Skip to main content

The Domestic Violence Law That Might Have Saved This Family’s Life


The charges against 35-year-old Luis Toledo of Volusia County, Florida, are heinous. He’s on trial right now on accusations he murdered his wife, Yessenia Suarez, and her two children. Thalia Otto was nine. Michael Otto was eight. Their bodies have never been found. The defense has argued that without evidence of a crime, there cannot be criminal charges against Toledo, the defendant.

The evidence against Toledo is circumstantial, but there is plenty of it. According to testimony, Toledo installed spyware on his wife’s phone to confirm whether she was having an affair. (Her lover later admitted the affair in court.) When Toledo found the evidence he was looking for, he confronted his wife and her lover where they worked together. The date was October 22, 2013. A number of co-workers witnessed the chaos. One called 911. According to Suarez, Toledo slapped her in the face, though no other co-workers witnessed the strike. The co-worker’s 911 call captured the sounds of the fight.

Toledo took off before police arrived. He was not immediately arrested.

Later that night, prosecutors believe things escalated at home. Suarez was last heard from on October 23, 2013. At 1:03 a.m., Suarez called her lover, who later testified Suarez sounded “stressed” and that her speech was “slurred.” Neither she nor her two children were ever seen or heard from again.

A review of law enforcement records from the October 22nd incident paints a chilling picture of the relationship between Toledo and Suarez. It also raises questions as to why Toledo was not arrested that day. The answer lies in part in the patchwork domestic abuse laws across multiple states and leads to questions about whether stronger laws could have protected victims such as Suarez.

The Workplace Incident

According to law enforcement records, at 1:22 p.m. on October 22nd, local police went to the business where Suarez worked with her lover to respond to the 911 call placed by Suarez’s coworker.

The following facts emerge from a review of police records from that day, including reports from responding officers, interview checklists, and statements from Suarez herself.

On one police form called a Domestic Violence Assessment Referral Inquiry, an officer noted that:

  • Toledo told Suarez how he planned to kill her
  • Suarez believed Toledo could kill her
  • Toledo had strangled Suarez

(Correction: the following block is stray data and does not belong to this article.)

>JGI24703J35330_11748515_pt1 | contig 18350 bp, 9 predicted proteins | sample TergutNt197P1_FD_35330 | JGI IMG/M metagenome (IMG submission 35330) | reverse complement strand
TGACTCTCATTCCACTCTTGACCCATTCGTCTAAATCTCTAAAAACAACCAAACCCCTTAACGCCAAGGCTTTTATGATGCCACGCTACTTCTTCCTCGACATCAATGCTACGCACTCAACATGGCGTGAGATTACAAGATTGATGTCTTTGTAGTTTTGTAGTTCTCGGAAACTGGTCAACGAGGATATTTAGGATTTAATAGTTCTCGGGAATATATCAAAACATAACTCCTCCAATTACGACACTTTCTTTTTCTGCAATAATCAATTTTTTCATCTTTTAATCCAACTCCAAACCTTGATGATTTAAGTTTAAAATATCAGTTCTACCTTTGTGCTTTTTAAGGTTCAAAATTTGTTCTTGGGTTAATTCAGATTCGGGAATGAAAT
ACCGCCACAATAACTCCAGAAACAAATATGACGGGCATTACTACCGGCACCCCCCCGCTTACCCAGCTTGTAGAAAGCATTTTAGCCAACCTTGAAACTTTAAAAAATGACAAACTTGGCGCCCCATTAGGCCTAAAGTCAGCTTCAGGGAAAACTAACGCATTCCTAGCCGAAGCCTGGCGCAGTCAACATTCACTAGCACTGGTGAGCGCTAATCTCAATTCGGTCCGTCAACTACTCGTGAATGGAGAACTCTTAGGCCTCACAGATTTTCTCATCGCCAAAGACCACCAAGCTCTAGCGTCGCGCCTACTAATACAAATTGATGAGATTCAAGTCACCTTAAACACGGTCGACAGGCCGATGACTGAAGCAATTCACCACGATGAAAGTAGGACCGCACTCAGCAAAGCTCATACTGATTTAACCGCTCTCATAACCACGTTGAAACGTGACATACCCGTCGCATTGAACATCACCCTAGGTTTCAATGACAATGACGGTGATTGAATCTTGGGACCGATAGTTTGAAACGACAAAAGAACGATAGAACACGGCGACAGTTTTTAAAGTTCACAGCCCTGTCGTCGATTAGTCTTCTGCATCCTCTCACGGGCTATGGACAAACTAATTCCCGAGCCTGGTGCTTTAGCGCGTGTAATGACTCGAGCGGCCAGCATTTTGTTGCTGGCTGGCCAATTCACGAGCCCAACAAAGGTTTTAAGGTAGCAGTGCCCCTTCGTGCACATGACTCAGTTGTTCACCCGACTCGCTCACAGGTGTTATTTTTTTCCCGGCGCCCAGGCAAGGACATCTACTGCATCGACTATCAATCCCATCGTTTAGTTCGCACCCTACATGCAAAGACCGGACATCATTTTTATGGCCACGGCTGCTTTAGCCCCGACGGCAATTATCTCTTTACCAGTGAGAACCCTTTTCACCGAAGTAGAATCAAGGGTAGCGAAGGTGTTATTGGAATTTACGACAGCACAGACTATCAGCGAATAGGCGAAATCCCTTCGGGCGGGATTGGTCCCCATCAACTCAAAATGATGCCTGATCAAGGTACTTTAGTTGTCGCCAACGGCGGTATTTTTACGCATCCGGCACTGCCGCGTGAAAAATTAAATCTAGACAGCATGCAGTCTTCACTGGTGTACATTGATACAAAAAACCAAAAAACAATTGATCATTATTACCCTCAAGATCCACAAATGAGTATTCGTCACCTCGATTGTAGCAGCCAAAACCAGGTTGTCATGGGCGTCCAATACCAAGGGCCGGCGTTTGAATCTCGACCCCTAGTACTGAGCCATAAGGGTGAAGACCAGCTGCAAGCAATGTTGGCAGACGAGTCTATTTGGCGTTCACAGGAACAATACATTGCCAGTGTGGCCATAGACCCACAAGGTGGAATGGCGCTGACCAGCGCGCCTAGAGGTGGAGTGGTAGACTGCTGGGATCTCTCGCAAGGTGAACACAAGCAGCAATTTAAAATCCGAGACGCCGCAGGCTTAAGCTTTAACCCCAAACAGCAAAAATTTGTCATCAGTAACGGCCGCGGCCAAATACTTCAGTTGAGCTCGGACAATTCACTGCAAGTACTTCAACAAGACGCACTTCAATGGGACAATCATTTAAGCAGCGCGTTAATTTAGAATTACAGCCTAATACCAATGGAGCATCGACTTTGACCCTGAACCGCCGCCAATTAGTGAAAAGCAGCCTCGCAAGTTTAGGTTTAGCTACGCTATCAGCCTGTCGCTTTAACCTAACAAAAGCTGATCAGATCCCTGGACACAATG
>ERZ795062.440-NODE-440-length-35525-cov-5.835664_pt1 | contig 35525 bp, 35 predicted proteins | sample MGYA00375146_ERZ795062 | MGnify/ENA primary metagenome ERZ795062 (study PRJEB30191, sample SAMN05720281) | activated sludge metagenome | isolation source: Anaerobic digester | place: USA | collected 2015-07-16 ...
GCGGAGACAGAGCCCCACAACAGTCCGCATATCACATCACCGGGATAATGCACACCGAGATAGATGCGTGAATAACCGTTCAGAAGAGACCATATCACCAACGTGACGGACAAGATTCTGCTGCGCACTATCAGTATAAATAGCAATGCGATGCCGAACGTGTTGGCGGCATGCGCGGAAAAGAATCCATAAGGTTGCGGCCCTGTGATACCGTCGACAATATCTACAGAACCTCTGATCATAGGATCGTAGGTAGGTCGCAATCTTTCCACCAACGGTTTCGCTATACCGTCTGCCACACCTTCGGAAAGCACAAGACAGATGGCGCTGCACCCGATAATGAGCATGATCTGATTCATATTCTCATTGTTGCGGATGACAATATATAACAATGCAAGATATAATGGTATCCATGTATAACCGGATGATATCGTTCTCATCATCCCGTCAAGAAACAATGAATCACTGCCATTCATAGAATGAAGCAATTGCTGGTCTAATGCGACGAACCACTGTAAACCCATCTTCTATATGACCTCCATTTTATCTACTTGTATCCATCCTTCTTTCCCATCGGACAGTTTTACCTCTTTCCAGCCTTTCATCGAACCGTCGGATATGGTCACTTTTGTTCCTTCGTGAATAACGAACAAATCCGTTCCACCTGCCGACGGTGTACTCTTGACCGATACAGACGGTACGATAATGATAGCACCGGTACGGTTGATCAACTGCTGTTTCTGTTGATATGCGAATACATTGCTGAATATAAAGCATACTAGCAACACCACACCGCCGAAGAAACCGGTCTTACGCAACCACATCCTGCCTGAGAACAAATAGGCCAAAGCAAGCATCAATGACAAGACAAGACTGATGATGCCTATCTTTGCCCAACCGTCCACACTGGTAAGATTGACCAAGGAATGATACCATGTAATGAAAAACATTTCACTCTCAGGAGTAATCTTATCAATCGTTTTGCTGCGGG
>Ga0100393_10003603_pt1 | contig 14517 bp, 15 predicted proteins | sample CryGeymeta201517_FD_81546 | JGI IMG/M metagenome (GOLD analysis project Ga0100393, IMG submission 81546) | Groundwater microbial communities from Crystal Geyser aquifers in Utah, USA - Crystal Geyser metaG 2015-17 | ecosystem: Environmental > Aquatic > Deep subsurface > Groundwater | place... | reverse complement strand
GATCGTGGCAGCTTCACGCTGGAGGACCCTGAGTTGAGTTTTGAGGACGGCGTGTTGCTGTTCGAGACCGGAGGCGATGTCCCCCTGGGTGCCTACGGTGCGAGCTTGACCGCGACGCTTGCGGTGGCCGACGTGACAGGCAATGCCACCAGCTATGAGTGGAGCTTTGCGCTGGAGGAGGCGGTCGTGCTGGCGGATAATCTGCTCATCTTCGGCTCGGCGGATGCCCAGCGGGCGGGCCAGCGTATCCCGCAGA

• Toledo had physically harmed Suarez one to five times
  • Toledo had threatened to harm Suarez with a knife
  • Toledo had “attempted” to control Suarez’s activities
  • Toledo had a history of violence against other partners
  • Toledo had held Suarez against her will
  • “Jealousy” is what causes Toledo to become violent.

According to other police interview records and checklists which detailed the nature of the relationship, Suarez also told police on October 22nd that Toledo:

  • Physically harmed her
  • Threatened her with a knife
  • Tried to strangle her
  • Stalked, followed, or watched her
  • Was jealous of her friendships
  • Had violent history with other partners
  • Had been violent in front of others
  • Had been “significantly stressed”
  • Had held her against her will
  • Had thrown her
  • Had mentioned suicide or homicide.

However, on that particular document, Suarez also said Toledo had not been violent of threatening to her children, did not get high or drunk regularly, did not try to control her activities, and did not have access to weapons.

Suarez told the responding officer in a separate sworn statement that she and Toledo were planning to split up. Suarez said that Toledo had found text messages on her phone, became angry, and confronted her outside her workplace. Toledo then went to the building, got buzzed in, and started looking for a manager. Suarez followed him inside. At the end of a hallway, Suarez said Toledo slapped her on the left side of her cheek. The responding officer observed that Suarez’s cheek was red. No other employees saw Toledo strike Suarez and no surveillance cameras recorded the incident, though other employees did hear Suarez yell loudly after the strike.

Suarez further provided police with her own handwritten narrative of what happened. It re-confirms many of the previous facts, but adds that Toledo came to her workplace “with accusations” and that she “begged him to stop acting crazy” before he went inside and ultimately slapped her in the left cheek.